Azerbaijan Accuses France of Provocative Actions in Region; Armenia Responds in Kind

In a recent development that could further inflame tensions in the South Caucasus, Azerbaijan has accused France of engaging in provocative activities by supplying Armenia with advanced military hardware. This accusation comes on the heels of a contract signed between Yerevan and Paris for the delivery of CAESAR self-propelled artillery units, as announced by French Defense Minister Sébastien Lecornu on June 18 through his social media account on X (formerly known as Twitter).

The Ministry of Defense of Azerbaijan swiftly condemned the move, stating that France’s decision to equip Armenia with lethal and offensive weaponry demonstrates a clear intent to destabilize the region. "We declare that the entire responsibility for the aggravation of the situation in the South Caucasus region and the emergence of a new hotbed of war will be borne by the revanchist policy of the Armenian leadership and the Macron dictatorship," the ministry's statement read.

In response, Armenia expressed bewilderment at Baku's reaction, emphasizing its sovereign right to bolster its defense capabilities. The Armenian Ministry of Foreign Affairs, in a statement dated June 19, suggested that Azerbaijan's opposition to the military-technical cooperation between Armenia and France is an attempt to thwart the peace process. The Armenian ministry further alleged that Azerbaijan is preparing to launch new aggressions following the COP29 summit in Baku scheduled for November 2024.

Azerbaijan's Ministry of Foreign Affairs dismissed Armenia's accusations, maintaining that its stance is aimed at ensuring regional stability.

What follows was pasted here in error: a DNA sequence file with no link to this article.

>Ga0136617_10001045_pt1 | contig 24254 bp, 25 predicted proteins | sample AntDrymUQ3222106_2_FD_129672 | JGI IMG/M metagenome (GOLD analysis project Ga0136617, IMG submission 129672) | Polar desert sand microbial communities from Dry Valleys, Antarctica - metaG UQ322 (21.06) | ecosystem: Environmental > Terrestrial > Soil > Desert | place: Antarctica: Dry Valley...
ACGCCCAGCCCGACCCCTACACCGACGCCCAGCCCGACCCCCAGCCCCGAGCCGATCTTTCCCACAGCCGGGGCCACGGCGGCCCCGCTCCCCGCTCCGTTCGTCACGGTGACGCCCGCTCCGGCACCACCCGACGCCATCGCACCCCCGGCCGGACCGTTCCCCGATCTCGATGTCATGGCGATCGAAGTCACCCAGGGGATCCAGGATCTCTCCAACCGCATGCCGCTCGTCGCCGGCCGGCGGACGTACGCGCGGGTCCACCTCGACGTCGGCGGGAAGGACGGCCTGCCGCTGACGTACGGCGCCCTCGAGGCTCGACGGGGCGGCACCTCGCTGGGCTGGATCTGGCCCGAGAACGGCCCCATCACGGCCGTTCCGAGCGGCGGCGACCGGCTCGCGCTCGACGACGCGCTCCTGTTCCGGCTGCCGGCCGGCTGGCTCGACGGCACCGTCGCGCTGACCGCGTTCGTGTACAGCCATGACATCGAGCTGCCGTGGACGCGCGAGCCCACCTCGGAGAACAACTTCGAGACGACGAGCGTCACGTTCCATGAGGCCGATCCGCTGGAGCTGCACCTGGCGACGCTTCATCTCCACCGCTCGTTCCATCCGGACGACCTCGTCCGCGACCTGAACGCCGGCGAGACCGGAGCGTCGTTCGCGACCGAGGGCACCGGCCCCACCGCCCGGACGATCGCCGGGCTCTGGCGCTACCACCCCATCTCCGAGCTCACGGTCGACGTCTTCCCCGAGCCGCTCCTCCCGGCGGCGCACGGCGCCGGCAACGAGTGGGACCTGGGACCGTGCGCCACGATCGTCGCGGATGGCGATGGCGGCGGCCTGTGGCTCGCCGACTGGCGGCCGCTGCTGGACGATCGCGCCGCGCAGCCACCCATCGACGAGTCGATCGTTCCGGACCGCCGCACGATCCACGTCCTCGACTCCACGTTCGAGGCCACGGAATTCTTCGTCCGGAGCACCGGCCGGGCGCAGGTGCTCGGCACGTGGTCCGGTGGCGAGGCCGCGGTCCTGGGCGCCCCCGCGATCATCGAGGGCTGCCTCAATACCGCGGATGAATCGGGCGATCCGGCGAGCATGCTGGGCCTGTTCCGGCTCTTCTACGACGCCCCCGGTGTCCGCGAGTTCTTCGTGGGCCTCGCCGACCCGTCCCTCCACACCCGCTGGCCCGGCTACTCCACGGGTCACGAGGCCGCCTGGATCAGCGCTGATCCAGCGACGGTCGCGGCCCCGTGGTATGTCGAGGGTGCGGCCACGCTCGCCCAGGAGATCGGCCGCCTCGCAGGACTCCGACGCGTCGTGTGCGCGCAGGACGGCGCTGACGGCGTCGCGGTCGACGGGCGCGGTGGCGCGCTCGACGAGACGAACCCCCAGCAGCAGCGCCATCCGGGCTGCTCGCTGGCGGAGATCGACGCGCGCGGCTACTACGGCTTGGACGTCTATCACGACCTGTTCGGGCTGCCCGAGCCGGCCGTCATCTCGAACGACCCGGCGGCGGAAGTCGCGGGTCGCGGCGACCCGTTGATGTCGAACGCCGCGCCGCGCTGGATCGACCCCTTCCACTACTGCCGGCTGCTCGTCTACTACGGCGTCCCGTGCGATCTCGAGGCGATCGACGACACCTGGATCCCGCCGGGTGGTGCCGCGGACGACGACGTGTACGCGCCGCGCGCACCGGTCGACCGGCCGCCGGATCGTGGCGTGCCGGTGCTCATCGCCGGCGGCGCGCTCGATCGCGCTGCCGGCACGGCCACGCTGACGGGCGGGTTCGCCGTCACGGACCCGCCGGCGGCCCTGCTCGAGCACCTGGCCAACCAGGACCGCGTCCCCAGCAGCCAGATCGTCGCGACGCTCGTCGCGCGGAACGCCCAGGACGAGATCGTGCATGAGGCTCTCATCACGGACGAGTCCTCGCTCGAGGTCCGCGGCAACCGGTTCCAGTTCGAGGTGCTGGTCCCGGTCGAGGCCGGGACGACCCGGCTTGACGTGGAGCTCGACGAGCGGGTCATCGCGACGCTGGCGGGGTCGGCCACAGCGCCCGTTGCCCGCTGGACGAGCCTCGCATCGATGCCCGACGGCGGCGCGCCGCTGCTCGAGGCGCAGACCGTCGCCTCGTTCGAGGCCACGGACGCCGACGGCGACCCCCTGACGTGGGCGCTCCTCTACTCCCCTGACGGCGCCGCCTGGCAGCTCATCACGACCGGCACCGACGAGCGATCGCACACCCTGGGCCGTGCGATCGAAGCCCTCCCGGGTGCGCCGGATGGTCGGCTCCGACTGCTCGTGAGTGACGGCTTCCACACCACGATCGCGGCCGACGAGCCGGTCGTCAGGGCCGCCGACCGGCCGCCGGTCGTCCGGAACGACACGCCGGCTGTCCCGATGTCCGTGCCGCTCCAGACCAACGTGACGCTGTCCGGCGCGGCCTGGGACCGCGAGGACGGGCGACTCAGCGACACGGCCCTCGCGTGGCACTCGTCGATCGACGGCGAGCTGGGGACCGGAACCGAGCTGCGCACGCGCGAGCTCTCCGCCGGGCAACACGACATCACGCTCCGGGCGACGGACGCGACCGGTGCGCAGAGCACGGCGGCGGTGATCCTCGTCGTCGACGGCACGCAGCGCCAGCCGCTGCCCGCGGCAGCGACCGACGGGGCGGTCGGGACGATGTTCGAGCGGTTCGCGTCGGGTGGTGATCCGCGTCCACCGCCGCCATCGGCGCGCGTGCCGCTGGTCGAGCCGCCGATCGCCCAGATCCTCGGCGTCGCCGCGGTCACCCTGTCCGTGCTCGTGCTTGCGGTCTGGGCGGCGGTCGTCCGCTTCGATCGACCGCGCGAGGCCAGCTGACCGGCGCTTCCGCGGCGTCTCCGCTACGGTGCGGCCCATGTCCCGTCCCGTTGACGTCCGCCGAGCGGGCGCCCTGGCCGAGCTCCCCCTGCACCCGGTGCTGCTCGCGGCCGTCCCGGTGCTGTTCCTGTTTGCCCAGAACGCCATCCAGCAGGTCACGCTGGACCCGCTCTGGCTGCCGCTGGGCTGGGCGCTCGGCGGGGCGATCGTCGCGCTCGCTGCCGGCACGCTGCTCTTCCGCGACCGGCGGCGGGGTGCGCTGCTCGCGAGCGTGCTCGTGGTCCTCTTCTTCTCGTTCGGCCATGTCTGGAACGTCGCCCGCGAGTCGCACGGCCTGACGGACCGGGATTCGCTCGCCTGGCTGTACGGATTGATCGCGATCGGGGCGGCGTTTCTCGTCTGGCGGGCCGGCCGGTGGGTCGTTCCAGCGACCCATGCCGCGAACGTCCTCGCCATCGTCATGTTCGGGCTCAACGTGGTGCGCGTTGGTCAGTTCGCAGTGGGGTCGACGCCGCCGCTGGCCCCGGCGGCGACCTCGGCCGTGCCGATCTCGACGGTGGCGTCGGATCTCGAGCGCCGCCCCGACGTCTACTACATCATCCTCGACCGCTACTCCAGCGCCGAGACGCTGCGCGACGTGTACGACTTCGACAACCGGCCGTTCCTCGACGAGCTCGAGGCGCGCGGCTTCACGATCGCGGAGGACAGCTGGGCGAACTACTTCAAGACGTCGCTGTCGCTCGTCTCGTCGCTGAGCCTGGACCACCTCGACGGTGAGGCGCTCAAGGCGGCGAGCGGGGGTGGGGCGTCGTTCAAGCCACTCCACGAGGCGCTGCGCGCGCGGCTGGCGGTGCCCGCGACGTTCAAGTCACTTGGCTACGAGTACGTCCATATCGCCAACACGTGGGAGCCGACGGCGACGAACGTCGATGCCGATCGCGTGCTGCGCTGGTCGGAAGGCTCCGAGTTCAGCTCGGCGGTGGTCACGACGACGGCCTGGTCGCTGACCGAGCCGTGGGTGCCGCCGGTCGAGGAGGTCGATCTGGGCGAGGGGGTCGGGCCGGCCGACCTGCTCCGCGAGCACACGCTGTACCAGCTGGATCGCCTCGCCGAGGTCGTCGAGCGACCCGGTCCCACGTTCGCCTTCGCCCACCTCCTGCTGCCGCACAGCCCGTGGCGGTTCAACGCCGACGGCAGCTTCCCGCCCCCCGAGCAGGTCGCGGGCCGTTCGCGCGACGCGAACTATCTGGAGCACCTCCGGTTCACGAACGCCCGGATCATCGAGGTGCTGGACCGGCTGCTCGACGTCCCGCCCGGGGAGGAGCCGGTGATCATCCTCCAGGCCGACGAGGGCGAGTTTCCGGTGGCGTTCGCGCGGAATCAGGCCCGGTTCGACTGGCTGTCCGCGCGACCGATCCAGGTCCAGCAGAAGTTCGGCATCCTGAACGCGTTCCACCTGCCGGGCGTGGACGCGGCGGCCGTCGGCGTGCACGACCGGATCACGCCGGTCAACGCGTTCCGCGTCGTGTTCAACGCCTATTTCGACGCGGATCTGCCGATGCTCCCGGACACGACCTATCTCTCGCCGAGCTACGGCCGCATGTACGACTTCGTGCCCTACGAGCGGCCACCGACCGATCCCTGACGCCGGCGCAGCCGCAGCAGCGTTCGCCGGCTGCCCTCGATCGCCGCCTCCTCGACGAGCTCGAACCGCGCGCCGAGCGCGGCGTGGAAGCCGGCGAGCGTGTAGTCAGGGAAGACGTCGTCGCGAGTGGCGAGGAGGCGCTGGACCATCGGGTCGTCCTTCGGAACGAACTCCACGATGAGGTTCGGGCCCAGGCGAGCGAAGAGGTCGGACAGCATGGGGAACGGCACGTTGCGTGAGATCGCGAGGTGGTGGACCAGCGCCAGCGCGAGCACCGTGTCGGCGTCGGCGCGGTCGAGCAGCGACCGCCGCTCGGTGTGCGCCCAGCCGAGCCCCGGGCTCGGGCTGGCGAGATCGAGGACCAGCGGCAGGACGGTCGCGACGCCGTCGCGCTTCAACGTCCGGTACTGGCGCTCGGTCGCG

Meanwhile, Turkish President Recep Tayyip Erdogan and Armenian Prime Minister Nikol Pashinyan engaged in a telephone conversation on June 18, signaling a potential thaw in relations. According to the Turkish President's press service, both leaders reaffirmed their commitment to normalizing bilateral ties without preconditions. The Armenian government’s press service highlighted mutual congratulations on respective upcoming holidays and Erdogan's expression of condolences over recent flooding in Armenia's northern regions.

The dialogue underscored the importance of continued negotiations between special representatives of both nations, with both leaders noting some progress in agreed topics. This conversation reflects an ongoing diplomatic effort to stabilize relations in a historically volatile region.

Political commentator Khaleddin Ibrahimli, speaking on the "Difficult Question" program, refuted claims that Azerbaijan seeks to instigate a new conflict, arguing that such notions lack logic given Azerbaijan's recent territorial gains. He suggested that revanchist elements within Armenia, possibly supported by external forces, might be the ones pushing for militarization and conflict.

Ibrahimli contended that France's actions, along with those of India, are aimed at maintaining tension in the South Caucasus to counter Turkish and Azerbaijani influence. "Armenia is the breaking point of the Turkic world," he stated, adding that France is one of the forces that have been pushing for this break since the 16th century. With the opening of the Zangezur corridor, this gap is being overcome to some extent.

India, in turn, does not want Turkey to penetrate into Central Asia. By the way, Iran does not do this either. The interests of these countries converge here," the expert stressed.

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